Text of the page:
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Global transmission of interest rates : monetary independence and the currency regime, Volume 1
Author:Frankel,Jeffrey A.; Schmukler,Sergio L.; Serven,Luis; Country:World;
Date Stored:2000/09/15Document Date:2000/08/31
Document Type:Policy Research Working PaperSubTopics:Economic Theory & Research; Fiscal & Monetary Policy; Macroeconomic Management; Environmental Economics & Policies; Economic Stabilization; Insurance & Risk Mitigation; Payment Systems & Infrastructure
Language:EnglishRegion:The World Region
Report Number:WPS2424Sub Sectors:(Historic)Macro/non-trade
Collection Title:Policy, Research working paperno. WPS 2424Volume No:1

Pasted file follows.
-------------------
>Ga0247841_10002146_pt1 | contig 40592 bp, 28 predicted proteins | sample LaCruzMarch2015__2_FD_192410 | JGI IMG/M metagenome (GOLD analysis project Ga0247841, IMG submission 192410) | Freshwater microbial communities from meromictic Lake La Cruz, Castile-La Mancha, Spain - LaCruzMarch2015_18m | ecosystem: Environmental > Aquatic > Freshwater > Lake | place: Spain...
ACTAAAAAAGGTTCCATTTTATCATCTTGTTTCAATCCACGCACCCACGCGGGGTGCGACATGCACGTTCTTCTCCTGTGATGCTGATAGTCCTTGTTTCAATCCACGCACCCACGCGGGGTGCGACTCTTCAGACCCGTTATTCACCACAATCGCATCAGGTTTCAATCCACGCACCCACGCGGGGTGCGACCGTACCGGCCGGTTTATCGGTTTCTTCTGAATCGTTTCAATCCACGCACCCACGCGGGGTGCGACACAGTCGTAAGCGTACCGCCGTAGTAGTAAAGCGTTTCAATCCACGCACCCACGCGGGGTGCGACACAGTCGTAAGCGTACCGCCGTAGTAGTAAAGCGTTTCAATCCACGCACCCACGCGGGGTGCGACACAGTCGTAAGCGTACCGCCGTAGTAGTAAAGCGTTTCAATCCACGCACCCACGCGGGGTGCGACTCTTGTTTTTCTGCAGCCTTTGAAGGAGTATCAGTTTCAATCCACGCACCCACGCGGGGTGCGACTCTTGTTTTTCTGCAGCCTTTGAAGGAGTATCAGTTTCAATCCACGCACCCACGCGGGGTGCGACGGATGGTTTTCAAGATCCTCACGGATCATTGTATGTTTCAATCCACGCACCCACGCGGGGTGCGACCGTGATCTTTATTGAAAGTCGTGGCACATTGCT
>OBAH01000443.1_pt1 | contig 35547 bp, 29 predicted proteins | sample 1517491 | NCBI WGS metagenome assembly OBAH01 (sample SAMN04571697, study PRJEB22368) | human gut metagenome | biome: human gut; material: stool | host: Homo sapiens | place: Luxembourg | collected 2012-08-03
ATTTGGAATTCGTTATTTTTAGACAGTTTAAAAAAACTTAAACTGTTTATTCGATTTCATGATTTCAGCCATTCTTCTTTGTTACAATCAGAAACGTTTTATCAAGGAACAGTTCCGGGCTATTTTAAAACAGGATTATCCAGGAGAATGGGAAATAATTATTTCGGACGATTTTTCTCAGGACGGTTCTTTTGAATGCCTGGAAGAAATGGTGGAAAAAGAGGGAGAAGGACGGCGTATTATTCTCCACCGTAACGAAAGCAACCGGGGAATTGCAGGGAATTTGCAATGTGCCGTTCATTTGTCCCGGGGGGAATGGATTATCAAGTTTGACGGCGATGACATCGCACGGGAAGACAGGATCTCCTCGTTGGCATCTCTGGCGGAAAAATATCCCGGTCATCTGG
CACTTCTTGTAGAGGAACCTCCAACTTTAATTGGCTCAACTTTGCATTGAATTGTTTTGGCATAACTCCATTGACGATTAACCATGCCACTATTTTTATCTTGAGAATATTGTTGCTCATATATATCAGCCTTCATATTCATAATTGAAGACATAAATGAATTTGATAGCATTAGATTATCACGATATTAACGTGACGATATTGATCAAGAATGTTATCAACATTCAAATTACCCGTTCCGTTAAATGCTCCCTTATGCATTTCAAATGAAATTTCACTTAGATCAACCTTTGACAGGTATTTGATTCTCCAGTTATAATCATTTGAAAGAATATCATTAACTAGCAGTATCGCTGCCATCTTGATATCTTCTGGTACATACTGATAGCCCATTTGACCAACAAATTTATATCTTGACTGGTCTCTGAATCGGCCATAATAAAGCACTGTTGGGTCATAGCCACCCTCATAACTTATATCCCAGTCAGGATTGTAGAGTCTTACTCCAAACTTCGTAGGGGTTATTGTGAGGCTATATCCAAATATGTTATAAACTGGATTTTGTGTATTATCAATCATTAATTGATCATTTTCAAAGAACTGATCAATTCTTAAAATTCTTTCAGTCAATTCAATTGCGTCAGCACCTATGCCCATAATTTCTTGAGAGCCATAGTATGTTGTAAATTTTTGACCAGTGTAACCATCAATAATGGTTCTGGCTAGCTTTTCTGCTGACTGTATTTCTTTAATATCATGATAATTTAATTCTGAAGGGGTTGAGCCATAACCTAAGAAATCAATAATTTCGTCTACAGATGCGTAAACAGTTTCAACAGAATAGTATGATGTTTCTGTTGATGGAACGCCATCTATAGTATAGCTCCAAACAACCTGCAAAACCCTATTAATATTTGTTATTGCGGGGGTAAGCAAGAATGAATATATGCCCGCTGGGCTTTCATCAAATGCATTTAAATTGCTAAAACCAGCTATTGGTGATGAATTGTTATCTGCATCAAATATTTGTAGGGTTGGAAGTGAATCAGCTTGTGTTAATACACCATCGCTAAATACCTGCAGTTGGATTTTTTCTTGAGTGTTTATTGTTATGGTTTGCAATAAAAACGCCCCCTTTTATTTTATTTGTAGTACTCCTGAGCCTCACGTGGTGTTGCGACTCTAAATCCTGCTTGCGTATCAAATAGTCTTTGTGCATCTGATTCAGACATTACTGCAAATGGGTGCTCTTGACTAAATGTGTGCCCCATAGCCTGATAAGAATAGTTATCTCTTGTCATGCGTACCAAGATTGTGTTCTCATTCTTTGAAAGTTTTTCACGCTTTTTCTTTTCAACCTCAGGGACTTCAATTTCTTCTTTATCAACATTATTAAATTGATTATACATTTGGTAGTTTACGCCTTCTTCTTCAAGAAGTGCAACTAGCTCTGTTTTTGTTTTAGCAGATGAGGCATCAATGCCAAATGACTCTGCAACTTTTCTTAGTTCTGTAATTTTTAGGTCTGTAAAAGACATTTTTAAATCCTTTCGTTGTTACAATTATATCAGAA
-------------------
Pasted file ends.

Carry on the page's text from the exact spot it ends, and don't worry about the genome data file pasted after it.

Summary: The authors empirically study the sensitivity of local interest rates to international interest rates and how that sensitivity is affected by a country's choice of exchange rate regime. To establish the empirical regularities, they use a reduced-form empirical approach to compute both panel and single-country estimates of interest rate sensitivity for a large sample of developing and industrial economies between 1970 and 1999. When using the full sample, they find that: 1) Interest rates are typically lower in economies with fixed exchange rates than in those with flexible exchange rates. 2) More rigid currency regimes tend to exhibit higher transmission than more flexible regimes. In many cases in the 1990s, however, the authors cannot reject full transmission (a slope coefficient equal to 1), even for several countries with floating regimes. The data suggest an upward time trend in the degree to which domestic interest rates are sensitive to international capital movements and developing economies' increased financial integration with the rest of the world. As a result, country-specific estimates for the 1990s reveal few cases of less-than-full transmission of international interest rates to domestic rates, regardless of the currency regime. Country-specific results suggest that only large industrial countries can (or choose to) benefit from independent monetary policy. During the 1990s, interest rates in European countries were fully sensitive to German interest rates but insensitive to U.S. interest rates.

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